Former Ivory Coast President Laurent Gbagbo pleaded not guilty Thursday to charges of crimes against humanity for allegedly inciting violence that claimed the lives of up to 3,000 people.
The trial of Mr. Gbagbo, the first of a former president at the International Criminal Court in The Hague, Netherlands, represents a landmark case that will test the ability of the ICC to bring to justice African leaders accused of such crimes.
Gbagbo – in a dark suit and seemingly calm demeanor throughout the proceedings Thursday – is facing four charges of crimes against humanity alongside one his former military leaders, Charles Ble Goude. He is accused of refusing to relinquish power after being narrowly defeated in the 2010 election by current president Alassane Ouattara, a move that incited the deadly post-election violence. The charges carry maximum sentences of life imprisonment.
It took five years to bring Gbagbo's case to trial, and it could take another four years to complete the trial. But just beginning it is an important moment for the court after 2015 saw events that challenged the jurisdiction and legitimacy of its power – especially in Africa, the source of eight of the 10 cases the tribunal is currently pursuing.
Indeed, the ICC's last attempt to try an African leader, Kenyan President Uhuru Kenyatta, fell apart amid allegations of witness intimidation and international lobbying. Last June, South Africa became the latest of several African countries to ignore the court’s pursuit of President Omar Al Bashir of Sudan when officials allowed him to leave the country despite an ICC warrant for his arrest and South Africa’s membership in the ICC.
It's not just individual African countries that are flouting the ICC’s authority. In 2013, the African Union passed a resolution declaring that no sitting African head of state should be tried before the court. At the time, the warrant for Mr. Kenyatta's arrest had been issued.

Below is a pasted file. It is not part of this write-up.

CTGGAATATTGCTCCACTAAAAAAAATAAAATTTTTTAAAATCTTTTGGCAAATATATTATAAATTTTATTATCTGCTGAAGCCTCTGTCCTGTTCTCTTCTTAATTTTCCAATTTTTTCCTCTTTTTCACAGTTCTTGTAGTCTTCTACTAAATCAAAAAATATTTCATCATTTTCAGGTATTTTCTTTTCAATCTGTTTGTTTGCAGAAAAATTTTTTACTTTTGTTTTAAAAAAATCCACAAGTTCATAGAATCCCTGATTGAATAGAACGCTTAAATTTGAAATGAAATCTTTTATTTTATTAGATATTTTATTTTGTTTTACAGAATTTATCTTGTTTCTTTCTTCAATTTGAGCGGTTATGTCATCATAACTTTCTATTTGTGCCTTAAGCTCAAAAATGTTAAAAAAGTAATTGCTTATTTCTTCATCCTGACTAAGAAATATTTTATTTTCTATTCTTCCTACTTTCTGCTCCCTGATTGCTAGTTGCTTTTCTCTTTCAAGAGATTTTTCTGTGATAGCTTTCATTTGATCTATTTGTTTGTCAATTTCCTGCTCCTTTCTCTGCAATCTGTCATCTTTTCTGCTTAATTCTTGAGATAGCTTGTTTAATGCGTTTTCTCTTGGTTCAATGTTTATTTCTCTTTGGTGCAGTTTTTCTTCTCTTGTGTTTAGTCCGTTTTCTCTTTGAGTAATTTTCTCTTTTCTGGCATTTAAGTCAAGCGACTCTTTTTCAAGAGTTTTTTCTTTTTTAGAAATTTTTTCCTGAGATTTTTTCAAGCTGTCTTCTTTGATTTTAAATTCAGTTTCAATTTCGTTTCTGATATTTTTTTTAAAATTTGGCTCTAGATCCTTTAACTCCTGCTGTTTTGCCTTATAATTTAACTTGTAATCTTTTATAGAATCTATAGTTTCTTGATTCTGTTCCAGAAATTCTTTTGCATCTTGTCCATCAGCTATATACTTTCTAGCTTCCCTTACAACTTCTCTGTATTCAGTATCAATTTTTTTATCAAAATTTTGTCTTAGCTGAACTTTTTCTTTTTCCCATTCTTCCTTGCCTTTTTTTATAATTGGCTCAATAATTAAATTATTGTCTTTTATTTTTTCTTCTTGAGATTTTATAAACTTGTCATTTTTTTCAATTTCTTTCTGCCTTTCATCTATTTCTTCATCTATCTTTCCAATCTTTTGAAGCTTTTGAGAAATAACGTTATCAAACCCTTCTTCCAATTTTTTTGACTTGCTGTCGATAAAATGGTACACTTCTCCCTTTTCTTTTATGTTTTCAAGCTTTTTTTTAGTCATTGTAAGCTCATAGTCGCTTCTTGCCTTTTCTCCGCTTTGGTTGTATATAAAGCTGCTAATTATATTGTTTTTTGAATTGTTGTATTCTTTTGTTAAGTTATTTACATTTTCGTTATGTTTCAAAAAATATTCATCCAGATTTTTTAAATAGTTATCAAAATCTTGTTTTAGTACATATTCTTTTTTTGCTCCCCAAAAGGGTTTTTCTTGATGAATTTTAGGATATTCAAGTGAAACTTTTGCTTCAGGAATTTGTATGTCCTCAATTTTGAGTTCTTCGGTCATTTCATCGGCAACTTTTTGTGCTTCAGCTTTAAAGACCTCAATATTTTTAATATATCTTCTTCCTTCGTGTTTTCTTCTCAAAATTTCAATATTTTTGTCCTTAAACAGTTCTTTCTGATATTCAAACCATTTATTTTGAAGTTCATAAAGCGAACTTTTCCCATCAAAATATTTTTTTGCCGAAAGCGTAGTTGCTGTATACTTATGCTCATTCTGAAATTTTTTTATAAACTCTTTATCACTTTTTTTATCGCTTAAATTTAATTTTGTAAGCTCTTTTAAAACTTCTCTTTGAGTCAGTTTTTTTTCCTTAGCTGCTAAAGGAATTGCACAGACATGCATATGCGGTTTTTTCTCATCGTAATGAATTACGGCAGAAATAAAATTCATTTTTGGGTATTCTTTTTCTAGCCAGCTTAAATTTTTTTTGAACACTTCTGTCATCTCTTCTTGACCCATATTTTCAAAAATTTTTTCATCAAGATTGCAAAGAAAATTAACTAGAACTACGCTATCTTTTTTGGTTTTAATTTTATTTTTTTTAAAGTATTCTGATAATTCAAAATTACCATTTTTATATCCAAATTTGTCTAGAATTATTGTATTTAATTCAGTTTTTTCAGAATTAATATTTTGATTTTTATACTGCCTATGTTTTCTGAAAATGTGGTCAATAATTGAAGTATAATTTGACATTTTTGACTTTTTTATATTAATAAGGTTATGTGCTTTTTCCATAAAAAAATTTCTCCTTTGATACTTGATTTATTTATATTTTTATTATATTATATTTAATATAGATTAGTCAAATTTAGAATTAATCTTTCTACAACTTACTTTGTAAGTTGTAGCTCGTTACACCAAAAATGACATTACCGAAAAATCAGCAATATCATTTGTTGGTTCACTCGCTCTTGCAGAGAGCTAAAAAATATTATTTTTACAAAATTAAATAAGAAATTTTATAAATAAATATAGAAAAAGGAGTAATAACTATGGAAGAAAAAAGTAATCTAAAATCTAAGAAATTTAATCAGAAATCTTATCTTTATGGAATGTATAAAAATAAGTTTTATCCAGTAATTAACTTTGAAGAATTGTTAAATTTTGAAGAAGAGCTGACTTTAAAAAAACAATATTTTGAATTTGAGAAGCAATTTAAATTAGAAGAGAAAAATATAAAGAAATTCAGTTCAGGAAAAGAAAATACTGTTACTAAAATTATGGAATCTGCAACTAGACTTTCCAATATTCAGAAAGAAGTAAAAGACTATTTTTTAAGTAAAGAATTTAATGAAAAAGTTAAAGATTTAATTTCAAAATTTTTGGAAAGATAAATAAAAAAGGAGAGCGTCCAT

“The ICC is wounded, it’s really wounded,” Gilbert Khadiagala, head of the international relations department at the University of the Witwatersrand in Johannesburg told The Christian Science Monitor in June. “Between the ICC withdrawing from prosecution of [Kenyan President] Uhuru Kenyatta and now South Africa letting Bashir go instead of carrying out its international obligation to send him to the ICC, it’s clear that the court’s legitimacy is on a serious downward slope in Africa.”
Gbagbo's trial, therefore, is being seen as a chance for the court to reset the scales and reestablish its authority on the continent.
The challenge in Gbagbo’s case lays in the fact that he still has many supporters back in Ivory Coast – enough to raise concerns that his trial could revive tensions between pro-Gbagbo and pro-Ouattara factions even as the country enjoys an economic boom. If the ICC trial is perceived as fair in Ivory Coast, where the government has a political interest in securing a guilty verdict, it could be key to ensuring continued stability. (Ouattara easily won re-election last year.)
Indeed, Ivory Coast’s formal reconciliation process in 2013 was crippled by accusations that a commission and courts were solely prosecuting supporters of the former regime.
Already Gbagbo supporters are accusing ICC investigators of targeting the Gbagbo camp, even though human rights groups documented crimes on both sides of the conflict. No Ouattara supporters have yet been charged.
Many Gbagbo allies – mostly former ministers and diplomats – gathered publicly earlier this week in the capital Abidjan to defend the former president's record, the Associated Press reports, demonstrating the passionate loyalty he still commands among supporters:
Despite the charges against him, Gbagbo's followers hail him as a Nelson Mandela-like hero persecuted for his struggle to make Ivory Coast truly democratic and sovereign.
At Tuesday's round table — where attendees heard speeches extolling his virtues and perused pro-Gbagbo literature, including a book based on interviews conducted with a French journalist from his Hague cell — the Gbagbo faithful expressed optimism that the case against him would fall apart. Just as he survived a stint behind bars during his days as an opposition leader, they said, so would he emerge from the ICC unscathed.
"In his life, he has really suffered, but each time he got back on his feet," said Aboudramane Sangare, a Gbagbo-era foreign minister. "I'm sure this time he will be able to rebound again.
Thousands tuned into the trial's proceedings, which was being streamed online.